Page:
After two solid episodes of Wilson chewing the scenery, I’m glad to see that I shouldn’t have worried. Mudd’s inclusion works well and if he goes on to become a recurring thorn in the side of Lorca and company, I certainly wouldn’t mind.
Credit a lot of that to Wilson, whose work in this episode was just spot on.  Mudd’s scheming made him a good threat and his connection to Lorca from their time in the Klingon prison cell served as a great motivation for Mudd’s time loop creation and his desire to sell out the ship to the Klingons.  I do find myself wondering if Mudd and Tyler were both placed in the cell with Lorca as some type of test or a way to make Lorca choose between the two men.  I have feeling that while Mudd is more transparent in his desire to give the Klingons the ship, that Tyler may be playing a longer game. I just can’t quite shake the feeling (SPOILER info and speculative articles aside) there’s more to him than he’s letting on.  After all, it’s not like it’s easy to survive seven months of Klingon torture and come out as relatively unscathed as he did.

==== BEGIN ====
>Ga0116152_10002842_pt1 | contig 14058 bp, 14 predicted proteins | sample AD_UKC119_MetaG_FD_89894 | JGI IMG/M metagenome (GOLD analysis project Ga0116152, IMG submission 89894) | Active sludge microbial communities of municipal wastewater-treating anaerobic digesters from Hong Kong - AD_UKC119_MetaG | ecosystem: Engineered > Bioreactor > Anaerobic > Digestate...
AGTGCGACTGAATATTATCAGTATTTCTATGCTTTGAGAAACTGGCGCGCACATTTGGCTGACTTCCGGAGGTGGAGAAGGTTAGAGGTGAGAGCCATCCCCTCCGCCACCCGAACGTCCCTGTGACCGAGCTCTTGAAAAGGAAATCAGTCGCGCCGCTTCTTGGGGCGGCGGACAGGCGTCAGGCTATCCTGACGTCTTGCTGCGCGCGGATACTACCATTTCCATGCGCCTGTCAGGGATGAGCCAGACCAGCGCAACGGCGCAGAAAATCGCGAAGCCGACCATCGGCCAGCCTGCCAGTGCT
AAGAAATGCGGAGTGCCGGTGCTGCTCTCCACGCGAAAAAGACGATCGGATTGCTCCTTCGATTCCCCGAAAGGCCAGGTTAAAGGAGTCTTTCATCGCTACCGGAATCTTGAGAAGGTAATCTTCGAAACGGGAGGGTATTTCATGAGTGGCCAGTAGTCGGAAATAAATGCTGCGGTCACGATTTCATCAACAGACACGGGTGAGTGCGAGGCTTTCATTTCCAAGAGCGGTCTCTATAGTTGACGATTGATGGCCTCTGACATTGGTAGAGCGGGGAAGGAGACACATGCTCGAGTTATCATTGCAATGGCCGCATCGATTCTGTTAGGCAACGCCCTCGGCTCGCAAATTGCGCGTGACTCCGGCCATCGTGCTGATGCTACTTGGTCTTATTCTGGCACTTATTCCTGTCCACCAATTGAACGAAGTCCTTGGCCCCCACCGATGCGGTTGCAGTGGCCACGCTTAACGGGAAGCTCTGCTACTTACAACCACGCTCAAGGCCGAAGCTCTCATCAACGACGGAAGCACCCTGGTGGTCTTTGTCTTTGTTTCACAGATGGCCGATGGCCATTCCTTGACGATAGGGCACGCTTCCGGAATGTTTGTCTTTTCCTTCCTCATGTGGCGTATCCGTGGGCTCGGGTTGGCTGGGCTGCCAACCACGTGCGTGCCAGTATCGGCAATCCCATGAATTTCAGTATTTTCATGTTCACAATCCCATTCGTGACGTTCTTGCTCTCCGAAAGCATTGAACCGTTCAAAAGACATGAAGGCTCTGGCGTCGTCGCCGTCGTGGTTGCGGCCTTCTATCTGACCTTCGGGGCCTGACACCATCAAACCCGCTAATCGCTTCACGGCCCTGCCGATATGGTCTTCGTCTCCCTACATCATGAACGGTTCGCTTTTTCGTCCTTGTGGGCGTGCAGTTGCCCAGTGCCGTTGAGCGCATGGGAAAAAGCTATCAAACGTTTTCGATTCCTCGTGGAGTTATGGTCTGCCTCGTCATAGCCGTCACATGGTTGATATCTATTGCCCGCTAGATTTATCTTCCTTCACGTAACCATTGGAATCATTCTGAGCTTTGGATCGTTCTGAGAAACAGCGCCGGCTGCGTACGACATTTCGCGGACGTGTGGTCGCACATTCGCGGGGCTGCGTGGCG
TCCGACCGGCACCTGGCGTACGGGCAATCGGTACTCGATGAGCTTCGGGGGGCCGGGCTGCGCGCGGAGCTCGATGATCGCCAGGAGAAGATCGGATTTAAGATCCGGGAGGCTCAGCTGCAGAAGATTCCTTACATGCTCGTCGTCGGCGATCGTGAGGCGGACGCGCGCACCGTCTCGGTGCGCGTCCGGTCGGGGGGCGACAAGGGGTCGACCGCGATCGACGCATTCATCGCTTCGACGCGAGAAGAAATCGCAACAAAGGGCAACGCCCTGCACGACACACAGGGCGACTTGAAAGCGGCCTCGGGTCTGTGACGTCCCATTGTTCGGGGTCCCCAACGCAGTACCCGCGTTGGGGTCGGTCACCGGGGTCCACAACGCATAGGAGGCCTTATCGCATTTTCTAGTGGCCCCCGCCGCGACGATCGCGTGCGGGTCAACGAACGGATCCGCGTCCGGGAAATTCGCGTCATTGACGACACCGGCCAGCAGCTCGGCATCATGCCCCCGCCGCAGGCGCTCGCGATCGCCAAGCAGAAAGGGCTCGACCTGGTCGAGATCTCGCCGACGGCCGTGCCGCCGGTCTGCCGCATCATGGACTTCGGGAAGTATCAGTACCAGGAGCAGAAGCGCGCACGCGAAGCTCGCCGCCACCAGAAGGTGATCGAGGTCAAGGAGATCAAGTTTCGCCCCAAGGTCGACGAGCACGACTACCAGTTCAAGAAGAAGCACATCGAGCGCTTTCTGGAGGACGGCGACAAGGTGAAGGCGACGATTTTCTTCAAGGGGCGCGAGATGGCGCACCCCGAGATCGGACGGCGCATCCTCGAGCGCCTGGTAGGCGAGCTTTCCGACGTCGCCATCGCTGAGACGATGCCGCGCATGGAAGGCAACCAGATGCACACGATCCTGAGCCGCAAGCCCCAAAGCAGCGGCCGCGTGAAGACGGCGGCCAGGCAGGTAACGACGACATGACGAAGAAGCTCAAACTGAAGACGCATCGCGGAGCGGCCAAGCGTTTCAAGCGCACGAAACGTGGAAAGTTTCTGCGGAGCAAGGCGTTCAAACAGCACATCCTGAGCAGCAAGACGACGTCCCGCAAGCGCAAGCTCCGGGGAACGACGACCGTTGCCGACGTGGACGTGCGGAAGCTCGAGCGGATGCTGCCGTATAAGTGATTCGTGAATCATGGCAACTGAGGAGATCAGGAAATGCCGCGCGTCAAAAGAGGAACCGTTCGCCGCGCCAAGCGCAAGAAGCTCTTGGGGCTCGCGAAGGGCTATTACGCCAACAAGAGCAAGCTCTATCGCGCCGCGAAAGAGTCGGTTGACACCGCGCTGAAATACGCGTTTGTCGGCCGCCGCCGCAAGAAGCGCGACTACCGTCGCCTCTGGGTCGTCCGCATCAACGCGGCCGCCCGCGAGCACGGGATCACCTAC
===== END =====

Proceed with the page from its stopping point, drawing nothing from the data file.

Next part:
110700_0604bThere’s also the feeling during Burnham’s final log entry that she and the crew are being set up to have the rug pulled out from under them. Clearly, Lorca could be removed from command when and if Admiral Cornwell is released/escapes her Klingon captors.  A lot of this episode felt like it was putting the characters into certain positions for us to see dominoes begin to fall during the back half of the season.  It feels like this is crew of outsiders who have found a way to work well together and are building the type of relationship that drove other Trek series. But I can’t help but wonder if this trust could all be easily shattered by a betrayal or two. Again, it seems like Lorca could easily fall out the crew’s good graces when how he’s taken advantage of events to keep Cornwell from taking the ship from him comes to light.